Those who are new to practising magick are often surprised to find that the Saint Lazarus most venerated is not the Lazarus that Jesus raised from the dead but is instead the leper that he spoke of in one of his parables.

According to the parable Lazarus spent his life laying outside the doors of a wealthy man’s home.  Out of the fear that he or she might also contract his skin rotting disease, no person would go anywhere near Lazarus.  His only friend was a dog that compassionately licked his wounds.  Though the rich man had both the power and influence to improve Lazarus’ situation, he chose not to.  Eventually, both Lazarus and the rich man died.  Lazarus went straight to Abraham’s bosom (a place of rest similar to heaven), whilst the rich man went to a place of punishment for his complete selfishness.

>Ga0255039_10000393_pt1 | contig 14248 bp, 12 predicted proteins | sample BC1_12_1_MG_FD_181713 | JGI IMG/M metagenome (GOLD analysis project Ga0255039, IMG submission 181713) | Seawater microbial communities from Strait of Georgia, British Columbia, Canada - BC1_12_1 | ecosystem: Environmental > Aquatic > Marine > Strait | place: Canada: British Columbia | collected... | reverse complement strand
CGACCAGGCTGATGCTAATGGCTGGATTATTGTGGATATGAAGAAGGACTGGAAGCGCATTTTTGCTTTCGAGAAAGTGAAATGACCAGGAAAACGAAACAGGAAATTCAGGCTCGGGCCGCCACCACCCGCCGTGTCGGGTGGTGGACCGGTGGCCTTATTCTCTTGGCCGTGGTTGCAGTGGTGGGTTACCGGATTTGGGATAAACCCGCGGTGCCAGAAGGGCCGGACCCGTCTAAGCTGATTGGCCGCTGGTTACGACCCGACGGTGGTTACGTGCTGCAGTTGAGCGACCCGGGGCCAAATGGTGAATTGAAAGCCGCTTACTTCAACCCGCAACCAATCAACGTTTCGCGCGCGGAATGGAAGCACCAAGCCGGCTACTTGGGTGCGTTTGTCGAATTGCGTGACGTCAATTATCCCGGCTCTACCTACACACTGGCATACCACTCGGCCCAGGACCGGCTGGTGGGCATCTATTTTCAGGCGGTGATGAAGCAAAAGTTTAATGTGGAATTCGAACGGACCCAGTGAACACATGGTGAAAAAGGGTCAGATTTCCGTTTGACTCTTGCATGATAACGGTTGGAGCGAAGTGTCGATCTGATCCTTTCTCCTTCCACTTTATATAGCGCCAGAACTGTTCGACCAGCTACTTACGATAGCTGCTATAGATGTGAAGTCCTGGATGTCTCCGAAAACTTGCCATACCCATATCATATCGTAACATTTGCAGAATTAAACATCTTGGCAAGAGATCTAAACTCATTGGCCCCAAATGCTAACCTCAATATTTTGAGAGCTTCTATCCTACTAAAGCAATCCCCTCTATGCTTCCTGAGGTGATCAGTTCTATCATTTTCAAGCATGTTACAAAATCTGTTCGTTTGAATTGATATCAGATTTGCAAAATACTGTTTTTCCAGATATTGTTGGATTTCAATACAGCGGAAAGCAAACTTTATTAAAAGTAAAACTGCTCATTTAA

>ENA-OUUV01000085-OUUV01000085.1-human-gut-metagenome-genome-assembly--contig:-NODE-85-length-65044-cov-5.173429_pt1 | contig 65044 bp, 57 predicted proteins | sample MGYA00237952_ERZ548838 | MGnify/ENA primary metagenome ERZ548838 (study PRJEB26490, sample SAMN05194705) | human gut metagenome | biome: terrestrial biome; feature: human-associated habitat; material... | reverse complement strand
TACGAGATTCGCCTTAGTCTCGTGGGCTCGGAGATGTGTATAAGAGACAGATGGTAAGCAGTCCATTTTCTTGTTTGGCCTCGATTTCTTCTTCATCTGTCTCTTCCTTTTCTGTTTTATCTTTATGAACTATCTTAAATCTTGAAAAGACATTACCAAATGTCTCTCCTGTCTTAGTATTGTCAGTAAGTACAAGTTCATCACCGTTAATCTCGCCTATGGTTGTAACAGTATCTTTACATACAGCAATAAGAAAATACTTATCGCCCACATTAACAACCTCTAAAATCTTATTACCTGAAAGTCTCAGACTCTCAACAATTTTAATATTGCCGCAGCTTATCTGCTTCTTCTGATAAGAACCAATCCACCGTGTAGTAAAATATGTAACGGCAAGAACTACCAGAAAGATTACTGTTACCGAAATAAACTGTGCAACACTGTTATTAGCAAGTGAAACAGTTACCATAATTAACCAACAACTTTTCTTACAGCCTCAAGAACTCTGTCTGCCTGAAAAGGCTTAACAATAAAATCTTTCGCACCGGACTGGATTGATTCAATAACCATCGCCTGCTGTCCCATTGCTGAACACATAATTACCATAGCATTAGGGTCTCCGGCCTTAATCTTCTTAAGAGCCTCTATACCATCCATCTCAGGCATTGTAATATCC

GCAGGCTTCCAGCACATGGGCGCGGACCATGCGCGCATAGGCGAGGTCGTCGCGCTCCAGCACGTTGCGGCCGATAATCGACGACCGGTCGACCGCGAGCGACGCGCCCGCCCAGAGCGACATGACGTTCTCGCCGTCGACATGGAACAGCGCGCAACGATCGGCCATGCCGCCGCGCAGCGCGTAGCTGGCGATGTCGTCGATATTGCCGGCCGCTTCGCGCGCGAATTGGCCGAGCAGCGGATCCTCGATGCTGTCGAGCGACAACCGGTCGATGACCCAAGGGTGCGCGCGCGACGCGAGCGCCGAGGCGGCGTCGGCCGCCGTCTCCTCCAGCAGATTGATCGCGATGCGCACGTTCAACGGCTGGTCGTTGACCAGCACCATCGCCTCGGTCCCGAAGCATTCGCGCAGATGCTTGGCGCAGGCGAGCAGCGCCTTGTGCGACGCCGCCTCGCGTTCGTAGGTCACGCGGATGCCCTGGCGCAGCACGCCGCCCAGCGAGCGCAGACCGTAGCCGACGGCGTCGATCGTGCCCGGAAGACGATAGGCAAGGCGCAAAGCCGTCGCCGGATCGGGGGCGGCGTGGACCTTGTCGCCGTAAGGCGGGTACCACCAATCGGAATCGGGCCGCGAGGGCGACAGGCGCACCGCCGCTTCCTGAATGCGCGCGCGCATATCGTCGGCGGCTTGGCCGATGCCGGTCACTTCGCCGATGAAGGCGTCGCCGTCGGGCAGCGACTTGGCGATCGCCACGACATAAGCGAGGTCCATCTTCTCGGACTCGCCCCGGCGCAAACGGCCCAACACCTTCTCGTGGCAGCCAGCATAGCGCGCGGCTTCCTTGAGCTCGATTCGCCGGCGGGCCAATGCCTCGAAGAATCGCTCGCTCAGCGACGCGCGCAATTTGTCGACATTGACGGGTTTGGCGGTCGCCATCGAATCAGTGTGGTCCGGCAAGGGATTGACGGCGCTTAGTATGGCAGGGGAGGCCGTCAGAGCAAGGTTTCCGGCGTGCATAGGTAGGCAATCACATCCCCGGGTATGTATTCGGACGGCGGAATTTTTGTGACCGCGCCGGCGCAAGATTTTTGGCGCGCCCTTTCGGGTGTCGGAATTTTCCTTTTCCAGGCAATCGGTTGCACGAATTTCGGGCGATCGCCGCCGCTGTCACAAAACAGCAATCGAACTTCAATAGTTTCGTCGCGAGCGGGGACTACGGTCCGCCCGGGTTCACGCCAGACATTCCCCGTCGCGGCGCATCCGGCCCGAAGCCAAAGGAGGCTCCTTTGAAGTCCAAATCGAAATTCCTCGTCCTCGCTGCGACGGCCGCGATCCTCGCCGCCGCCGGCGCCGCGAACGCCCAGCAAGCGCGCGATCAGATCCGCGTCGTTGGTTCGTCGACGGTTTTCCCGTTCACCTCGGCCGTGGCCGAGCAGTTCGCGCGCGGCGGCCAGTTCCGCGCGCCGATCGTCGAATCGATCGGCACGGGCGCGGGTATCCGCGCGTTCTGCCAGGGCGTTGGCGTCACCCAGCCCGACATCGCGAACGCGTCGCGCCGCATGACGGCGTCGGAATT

Though Lazarus’ position is an excellent one to intercede from, it is no more so than the position that any enlightened soul has after emerging from its earthly body.  Why then is this obscure, seemingly typical, diseased man venerated as a powerful healing saint who specialises in giving or taking away infectious diseases and why can you easily find  images of him at a spiritual supply store?

There are actually two answers that explain.  The first is that the Templar knights created the order of Saint Lazarus so that any knights of their order who contracted leprosy could be transferred into it.  In this manner they insured that their afflicted comrades would not become outcasts and that they could continue to serve in the military. The second is that practitioners of Santeria, in order to escape persecution and death at the hands of zealots, began to use the image of Saint Lazarus to represent one of the most powerful and beloved of their spirits, Babalou Aye.

Babalou Aye at one time had the ability to give and take away small pox.  Naturally he was seen as a great healer.  Unlike Saint Lazarus, Babalou Aye had many friends. However, he was also accompanied by a dog that licked his wounds.